Happy Siesta!


Halfway Point in The Hague

Hey everyone! This is my first post to the COB website and it is now over halfway through my study abroad experience. The Hague has been AMAZING. The places that I’ve been while in Europe are only outdone by the people that I have met. Though I do miss some things about home (Chick-fil-A, Jimmy Johns, Highland Morning), I’m not quite sure what it will be like leaving in 6 weeks.
Being immersed in a truly international environment is indescribable. I’ve learned so much about myself over these past few months and have been exposed to tons of different people who have many things to offer. Within the past week, my Korean friend helped us prepare rice the proper way, my French friends taught me basic phrases for my trip to Paris, and my Canadian friend exposed me to Aero bars. The Americans came together to expose our international friends to Yum-Yum sauce.

On a different note, here are some quotes from the UofL students’ first few months in Holland:

“It’s like the same as home… but different.”

“Things are so Dutch here.”

“It’s so weird. We can’t understand them, but they call all understand us.”

“I don’t want the Italian people to watch me cook pasta.”

“They said it was like America, but in Europe.” “Last time I checked all of the signs in America aren’t in Dutch.”

“Are there vampires here, guys? I just want to know.”

Here’s to 85 cent Albert Heijn chocolate crossiants, learning a little bit of every language, and nearly injuring myself trying to pop a wheelie on my bike this month. The Hague is awesome and I’m not sure that I’m ready to leave.

But on the same hand, I’m also excited to be home. I’m just going to not think about it.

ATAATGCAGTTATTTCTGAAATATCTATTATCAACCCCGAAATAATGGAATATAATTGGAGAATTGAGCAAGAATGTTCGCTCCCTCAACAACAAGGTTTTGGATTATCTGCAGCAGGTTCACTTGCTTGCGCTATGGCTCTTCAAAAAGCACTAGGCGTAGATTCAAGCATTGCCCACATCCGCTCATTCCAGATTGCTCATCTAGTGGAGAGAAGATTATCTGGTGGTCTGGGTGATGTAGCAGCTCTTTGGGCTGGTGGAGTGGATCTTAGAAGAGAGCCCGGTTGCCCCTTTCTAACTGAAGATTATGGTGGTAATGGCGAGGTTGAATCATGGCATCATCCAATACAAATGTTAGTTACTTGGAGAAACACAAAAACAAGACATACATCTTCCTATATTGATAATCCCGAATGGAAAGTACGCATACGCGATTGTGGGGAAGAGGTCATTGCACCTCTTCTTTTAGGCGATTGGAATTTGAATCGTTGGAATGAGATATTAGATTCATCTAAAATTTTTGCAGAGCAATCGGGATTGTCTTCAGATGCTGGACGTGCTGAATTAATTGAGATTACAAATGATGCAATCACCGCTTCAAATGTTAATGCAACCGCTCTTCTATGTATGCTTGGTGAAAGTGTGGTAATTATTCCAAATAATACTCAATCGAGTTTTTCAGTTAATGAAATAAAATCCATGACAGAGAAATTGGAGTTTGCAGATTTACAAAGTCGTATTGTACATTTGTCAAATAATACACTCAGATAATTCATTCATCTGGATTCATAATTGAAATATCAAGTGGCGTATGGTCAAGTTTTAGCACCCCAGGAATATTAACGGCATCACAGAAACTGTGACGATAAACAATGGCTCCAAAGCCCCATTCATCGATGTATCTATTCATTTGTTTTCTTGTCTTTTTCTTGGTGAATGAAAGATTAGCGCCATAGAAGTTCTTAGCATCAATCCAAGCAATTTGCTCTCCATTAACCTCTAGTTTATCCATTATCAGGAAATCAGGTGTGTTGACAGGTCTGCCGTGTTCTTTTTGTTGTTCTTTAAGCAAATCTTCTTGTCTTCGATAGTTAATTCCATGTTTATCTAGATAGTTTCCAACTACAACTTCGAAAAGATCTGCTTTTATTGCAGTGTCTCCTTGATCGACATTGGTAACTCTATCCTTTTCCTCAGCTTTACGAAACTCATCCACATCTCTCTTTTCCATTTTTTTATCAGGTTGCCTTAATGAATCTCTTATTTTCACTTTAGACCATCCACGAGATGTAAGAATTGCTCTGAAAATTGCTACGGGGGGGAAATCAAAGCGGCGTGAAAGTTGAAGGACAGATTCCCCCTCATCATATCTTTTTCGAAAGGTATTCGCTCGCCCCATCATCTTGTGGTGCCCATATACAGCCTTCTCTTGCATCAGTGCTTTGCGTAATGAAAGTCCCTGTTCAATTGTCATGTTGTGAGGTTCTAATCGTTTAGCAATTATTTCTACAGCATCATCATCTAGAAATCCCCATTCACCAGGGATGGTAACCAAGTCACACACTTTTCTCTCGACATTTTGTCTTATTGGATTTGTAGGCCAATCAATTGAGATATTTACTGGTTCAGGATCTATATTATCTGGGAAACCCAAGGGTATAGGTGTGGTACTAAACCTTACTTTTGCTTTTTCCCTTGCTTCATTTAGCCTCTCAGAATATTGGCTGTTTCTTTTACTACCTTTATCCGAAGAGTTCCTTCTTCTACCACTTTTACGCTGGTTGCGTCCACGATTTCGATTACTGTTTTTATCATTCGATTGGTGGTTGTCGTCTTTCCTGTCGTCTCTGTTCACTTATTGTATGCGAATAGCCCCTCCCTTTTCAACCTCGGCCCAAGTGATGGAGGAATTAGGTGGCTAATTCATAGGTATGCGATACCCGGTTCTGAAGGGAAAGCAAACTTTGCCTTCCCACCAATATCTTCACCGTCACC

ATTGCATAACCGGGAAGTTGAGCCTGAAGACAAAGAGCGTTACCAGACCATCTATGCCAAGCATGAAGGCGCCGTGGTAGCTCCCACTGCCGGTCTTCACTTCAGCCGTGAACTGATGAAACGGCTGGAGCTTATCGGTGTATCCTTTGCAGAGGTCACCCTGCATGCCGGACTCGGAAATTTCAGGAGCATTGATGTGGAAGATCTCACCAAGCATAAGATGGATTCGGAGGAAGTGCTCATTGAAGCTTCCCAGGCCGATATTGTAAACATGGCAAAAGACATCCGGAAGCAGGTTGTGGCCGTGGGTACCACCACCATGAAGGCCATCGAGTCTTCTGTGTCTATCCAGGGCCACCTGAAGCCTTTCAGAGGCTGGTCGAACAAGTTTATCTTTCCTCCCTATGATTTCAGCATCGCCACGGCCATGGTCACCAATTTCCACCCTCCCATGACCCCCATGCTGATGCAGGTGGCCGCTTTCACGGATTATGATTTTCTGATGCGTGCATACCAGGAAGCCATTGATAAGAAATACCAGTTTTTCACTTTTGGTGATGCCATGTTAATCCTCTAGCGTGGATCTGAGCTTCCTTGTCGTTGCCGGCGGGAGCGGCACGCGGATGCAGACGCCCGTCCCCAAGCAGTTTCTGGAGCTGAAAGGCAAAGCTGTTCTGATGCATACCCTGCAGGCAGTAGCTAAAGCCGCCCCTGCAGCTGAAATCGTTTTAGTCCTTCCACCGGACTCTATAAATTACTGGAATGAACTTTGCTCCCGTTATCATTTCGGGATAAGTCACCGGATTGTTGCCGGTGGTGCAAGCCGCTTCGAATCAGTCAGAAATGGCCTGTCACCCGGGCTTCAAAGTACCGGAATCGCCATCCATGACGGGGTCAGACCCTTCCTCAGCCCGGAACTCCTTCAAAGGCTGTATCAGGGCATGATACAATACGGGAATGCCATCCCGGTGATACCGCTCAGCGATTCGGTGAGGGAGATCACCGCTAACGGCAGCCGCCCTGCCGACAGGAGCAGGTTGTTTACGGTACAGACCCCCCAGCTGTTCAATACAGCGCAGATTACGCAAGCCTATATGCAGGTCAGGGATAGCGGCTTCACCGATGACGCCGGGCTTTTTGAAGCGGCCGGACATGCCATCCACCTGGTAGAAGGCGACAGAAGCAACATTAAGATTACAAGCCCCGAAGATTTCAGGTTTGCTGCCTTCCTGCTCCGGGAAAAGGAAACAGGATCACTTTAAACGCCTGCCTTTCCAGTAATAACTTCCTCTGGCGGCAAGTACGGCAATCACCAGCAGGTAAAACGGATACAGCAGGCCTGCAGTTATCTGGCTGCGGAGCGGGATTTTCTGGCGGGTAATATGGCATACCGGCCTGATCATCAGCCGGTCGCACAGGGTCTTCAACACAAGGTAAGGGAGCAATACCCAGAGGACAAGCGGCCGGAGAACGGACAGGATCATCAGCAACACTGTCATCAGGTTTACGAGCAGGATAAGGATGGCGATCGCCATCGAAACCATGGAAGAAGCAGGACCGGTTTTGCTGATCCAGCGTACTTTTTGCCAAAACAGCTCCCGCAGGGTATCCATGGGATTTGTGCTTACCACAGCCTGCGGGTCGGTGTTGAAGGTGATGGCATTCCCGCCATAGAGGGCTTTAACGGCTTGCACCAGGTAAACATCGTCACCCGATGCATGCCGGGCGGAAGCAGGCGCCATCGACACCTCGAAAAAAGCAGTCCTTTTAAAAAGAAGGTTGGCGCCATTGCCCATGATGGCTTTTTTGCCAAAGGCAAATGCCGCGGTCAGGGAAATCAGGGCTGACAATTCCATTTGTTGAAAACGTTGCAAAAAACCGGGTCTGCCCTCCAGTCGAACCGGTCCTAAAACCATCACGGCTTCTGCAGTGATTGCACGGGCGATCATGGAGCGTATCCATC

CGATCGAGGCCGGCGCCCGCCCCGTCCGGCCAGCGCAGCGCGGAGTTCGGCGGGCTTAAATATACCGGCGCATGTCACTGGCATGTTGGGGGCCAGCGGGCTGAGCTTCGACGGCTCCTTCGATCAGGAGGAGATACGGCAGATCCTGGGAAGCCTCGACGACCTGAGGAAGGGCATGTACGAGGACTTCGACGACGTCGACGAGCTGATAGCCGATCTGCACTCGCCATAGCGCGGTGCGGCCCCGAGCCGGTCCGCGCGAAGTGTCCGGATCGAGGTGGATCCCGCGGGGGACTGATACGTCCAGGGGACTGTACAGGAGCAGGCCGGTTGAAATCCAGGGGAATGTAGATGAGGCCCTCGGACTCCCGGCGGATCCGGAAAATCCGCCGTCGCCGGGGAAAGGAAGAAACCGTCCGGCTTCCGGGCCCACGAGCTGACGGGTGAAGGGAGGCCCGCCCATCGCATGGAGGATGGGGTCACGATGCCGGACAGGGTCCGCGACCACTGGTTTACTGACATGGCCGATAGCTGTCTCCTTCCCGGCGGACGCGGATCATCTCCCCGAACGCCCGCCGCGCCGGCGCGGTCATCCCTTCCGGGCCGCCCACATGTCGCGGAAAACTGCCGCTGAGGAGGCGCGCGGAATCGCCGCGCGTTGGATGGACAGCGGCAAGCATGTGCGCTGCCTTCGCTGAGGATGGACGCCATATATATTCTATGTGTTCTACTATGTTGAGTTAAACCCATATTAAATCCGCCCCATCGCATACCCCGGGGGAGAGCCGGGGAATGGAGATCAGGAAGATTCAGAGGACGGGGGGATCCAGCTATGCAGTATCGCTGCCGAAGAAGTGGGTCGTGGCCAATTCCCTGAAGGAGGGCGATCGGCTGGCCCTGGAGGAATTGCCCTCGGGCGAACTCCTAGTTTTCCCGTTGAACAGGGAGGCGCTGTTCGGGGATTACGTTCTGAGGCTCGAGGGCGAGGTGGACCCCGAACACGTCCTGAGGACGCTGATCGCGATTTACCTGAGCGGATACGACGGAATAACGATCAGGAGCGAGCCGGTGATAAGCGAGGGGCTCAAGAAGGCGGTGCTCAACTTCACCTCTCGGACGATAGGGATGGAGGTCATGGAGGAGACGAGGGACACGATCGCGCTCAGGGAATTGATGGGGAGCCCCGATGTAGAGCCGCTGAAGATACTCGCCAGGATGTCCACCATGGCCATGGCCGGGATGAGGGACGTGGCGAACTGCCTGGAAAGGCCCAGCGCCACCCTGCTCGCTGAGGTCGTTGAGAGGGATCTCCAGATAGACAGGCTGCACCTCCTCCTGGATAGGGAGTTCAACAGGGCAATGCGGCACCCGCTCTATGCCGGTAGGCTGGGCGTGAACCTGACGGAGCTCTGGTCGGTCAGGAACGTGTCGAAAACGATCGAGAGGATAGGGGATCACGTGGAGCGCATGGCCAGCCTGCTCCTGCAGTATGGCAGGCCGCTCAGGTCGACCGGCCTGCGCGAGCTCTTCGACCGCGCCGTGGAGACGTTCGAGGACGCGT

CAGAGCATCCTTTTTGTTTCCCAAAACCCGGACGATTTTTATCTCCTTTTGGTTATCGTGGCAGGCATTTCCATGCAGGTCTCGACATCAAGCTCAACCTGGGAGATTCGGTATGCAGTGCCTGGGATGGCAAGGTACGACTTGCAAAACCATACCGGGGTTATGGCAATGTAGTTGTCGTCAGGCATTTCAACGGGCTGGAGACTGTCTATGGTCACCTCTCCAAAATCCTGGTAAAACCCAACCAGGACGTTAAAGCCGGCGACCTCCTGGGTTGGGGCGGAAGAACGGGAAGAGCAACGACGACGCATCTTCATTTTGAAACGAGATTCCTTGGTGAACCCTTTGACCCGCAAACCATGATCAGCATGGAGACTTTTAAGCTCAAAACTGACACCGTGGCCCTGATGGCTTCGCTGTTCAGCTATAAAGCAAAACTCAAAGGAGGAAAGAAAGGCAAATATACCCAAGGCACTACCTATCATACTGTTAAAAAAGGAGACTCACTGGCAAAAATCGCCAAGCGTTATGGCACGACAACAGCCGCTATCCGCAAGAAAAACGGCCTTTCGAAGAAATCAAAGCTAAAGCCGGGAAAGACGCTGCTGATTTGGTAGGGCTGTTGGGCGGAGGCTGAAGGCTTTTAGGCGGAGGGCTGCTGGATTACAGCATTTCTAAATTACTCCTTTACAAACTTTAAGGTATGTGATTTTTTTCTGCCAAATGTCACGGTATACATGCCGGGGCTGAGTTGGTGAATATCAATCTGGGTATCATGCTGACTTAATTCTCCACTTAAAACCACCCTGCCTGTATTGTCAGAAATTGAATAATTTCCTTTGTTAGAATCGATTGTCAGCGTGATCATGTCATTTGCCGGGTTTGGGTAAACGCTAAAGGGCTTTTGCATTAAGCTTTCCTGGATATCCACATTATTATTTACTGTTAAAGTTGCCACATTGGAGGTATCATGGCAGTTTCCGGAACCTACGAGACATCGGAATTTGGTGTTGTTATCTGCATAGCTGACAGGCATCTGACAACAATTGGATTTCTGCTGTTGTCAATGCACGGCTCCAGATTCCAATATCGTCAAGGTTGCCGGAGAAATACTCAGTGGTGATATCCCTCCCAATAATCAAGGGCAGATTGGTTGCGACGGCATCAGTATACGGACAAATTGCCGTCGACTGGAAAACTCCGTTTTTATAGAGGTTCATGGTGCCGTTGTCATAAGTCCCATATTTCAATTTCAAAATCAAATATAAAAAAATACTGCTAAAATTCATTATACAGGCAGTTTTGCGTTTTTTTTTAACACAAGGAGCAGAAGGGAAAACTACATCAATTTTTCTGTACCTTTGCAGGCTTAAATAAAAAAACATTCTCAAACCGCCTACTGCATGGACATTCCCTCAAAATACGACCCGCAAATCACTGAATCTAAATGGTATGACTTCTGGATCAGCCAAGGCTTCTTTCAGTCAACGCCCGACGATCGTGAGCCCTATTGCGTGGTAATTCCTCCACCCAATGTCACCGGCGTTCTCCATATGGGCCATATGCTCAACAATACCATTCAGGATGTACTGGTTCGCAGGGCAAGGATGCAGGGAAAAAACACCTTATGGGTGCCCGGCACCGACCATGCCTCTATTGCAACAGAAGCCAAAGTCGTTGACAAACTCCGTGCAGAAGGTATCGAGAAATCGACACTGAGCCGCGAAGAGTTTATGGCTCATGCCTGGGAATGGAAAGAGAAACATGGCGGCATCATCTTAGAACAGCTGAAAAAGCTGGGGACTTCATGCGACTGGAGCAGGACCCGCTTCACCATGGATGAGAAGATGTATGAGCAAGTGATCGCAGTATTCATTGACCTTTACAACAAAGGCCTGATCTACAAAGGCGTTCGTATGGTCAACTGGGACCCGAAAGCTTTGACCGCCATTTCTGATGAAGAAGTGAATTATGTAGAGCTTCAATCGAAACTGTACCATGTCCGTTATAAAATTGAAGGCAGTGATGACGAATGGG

(Also please ignore that the majority of this post was about food. I’m really hungry right now because the grocery store closes at 8pm and I forgot to go today)

Next Stop: Sanctuary

Cinque Terre, otherwise known as The Five Lands, is situated along the coast of the Italian Riviera; a group of 5 villages, separated by alluring hillsides, sandy coasts, turquoise waters, and only reachable by train, plane, or boat. I’ve been to quite a few beaches in my lifetime; plenty of them satisfied my undeveloped idea of what a beach should be. Calling Cinque Terre a beach does not even begin to tap into the oasis that it truly is. If I were to write everything that I desire to say about Cinque Terre, I’d be doing it, and you, a disfavor. Go, discover, and be thrown back. After all, who’s stopping you?

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Once you get passed the fact that Cinque Terre is a beacon for EXTREME tourism (even on a Sunday, you will find yourself in a whirlwind of non-locals), you then begin to appreciate what you’re strolling through. The multi-colored homes, resembling a toned down pride flag, are piled atop one another in a nonsensical fashion; however, stunning. For me, it was almost an abstract work of art that just happened to be displayed amongst views of the most inconceivable hillsides and waterfronts that I’ve ever gazed upon. Don’t be afraid to hike or get lost; there’s no “wrong way” here.

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Aside from the landscapes, remember to satisfy your hunger! The seafood here is fresh, some of the best, and the area is renowned for its pesto…try it on focaccia (a specialty, local bread – chewy, thick, and almost sweet) with some melted mozzarella. If that hits your carb-conscious bone a bit too much, perhaps a seafood cone is more up your alley. Succulent, sweet, and hinting of the waters; all sorts of poor little critters fried until their demise screams heaven to you. Squeeze some fresh lemon over the top and I guarantee that you won’t speak a word until it’s done. This is not your average fare from the Eastern coasts of home; this is true, uncensored seafood.IMG_1059

As difficult as it might be, I would recommend not spending your entire day lazily slouched under an umbrella on the sand. Although I do love a refreshing cocktail, people watching, and tanning (*queue laughter*) as much as the rest, you will be doing a disservice to yourself. Go get lost! A large regret is that I only spent a single day here, resulting in much of the area to be undiscovered. As cliché and exhaustive as it may be to type this, Cinque Terre is what you’d refer to as a hidden gem. If you ever find yourself in Italy, do not be hesitant to venture outside of the typical travel grounds. Who knows, you may uncover your own little oasis, whether it be waterside or in a town square.

Next stop, Croatia! Will be in touch.